Local stories to watch

  • Newark’s unified enrollment system for district and charter schools may be unraveling. Several charter operators there are accusing the district of tweaking the system to lower their enrollment. (Notably, major networks KIPP and Uncommon did not sign onto this complaint.) The unified enrollment system has been a hallmark of the school reform effort in Newark, and the situation illustrates one reason those arrangements are rare nationwide — they depend on the trust of organizations that compete for students.
  • Colorado, a laggard on early childhood education, is making full-day kindergarten free. Unlike in many states, kindergarten in Colorado hasn’t been funded the way other grades are, leaving many districts to charge parents tuition for full-day programs. The plan won bipartisan support and is now headed to Gov. Jared Polis’s desk.
  • Growth of “innovation schools” has slowed in Indianapolis. The approach — district schools run by nonprofit operators, including charters — is a key strategy of the district, heralded by national reform leaders, but subject to intense local debate. Only one innovation school was opened this year, compared to an average of five since 2015. That may be due to uncertainty in the district, which has an interim superintendent.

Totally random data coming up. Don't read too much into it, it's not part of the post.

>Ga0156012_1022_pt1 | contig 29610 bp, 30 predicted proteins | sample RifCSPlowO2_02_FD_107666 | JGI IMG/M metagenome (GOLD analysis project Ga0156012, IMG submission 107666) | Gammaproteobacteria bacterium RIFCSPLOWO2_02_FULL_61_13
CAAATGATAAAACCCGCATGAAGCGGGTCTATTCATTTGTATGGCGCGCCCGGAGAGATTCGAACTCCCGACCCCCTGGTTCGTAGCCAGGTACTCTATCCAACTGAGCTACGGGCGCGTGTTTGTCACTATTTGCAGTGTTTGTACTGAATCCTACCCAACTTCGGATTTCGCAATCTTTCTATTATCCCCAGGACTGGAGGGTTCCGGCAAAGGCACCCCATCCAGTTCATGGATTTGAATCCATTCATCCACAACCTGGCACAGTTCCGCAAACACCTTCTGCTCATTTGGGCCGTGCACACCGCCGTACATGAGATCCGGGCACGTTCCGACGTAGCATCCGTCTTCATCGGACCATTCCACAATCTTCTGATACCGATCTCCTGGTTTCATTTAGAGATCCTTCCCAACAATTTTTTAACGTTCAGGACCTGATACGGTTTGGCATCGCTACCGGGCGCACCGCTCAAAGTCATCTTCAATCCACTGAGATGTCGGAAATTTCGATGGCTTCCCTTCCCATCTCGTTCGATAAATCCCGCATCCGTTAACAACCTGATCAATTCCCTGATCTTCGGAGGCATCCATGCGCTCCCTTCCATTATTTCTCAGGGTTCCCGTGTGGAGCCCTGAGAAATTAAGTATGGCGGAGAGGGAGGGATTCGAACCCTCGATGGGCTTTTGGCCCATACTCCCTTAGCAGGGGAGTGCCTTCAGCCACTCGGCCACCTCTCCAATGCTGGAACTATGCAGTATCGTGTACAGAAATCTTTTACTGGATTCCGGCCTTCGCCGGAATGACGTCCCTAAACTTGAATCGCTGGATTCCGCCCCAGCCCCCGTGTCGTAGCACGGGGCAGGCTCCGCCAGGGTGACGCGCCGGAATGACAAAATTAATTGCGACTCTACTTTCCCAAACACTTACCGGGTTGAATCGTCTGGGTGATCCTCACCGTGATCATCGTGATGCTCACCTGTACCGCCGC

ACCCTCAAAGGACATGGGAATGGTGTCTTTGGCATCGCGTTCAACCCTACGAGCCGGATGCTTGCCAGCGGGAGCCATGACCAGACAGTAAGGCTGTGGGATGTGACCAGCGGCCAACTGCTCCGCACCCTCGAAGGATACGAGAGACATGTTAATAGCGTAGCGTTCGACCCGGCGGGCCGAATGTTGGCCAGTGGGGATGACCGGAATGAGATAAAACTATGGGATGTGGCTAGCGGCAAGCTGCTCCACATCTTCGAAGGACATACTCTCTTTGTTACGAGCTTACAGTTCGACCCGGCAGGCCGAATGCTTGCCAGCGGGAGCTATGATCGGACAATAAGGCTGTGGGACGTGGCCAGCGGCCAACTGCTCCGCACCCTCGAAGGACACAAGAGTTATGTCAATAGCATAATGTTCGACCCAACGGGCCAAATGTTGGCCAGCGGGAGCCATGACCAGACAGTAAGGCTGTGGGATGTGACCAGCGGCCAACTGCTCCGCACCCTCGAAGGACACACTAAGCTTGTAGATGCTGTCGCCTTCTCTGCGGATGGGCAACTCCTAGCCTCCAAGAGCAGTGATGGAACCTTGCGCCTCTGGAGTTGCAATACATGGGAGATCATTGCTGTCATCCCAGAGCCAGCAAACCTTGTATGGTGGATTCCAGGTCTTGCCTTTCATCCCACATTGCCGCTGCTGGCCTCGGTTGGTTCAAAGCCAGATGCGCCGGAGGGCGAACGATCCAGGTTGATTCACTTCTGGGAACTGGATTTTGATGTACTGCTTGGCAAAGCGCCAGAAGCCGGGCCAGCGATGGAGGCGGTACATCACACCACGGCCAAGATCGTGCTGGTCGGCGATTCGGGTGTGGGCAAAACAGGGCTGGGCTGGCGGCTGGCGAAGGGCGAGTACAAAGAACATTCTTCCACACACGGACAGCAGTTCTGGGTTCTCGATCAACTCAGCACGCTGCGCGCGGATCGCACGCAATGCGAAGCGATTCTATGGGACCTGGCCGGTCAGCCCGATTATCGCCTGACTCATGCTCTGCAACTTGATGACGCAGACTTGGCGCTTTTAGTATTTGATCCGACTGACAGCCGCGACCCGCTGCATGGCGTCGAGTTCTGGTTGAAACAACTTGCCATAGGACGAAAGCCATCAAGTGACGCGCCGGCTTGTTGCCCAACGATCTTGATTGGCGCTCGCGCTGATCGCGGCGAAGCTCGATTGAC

• The school voucher plan being finalized in Tennessee will apply only to Memphis and Nashville students. Lawmakers there appear to be moving quickly toward consensus after the House and Senate both passed bills creating education savings account programs. Leaders of both districts have already said they’ll sue if it becomes law.

Research roundup

  • Reducing school bus emissions can help students in class, says a new study. Aging school buses often spew harmful chemicals, but they can be retrofitted to reduce emissions. Looking at Georgia, researchers found that this improved students’ respiratory health and their test scores, relative to students in districts without the changes. “If a district retrofits its entire bus fleet, the effect on English test scores would be slightly larger than the effect of [a student] going from a rookie teacher to one with five years of experience,” the authors explain. It’s the latest study showing how pollution hurts students’ academic performance.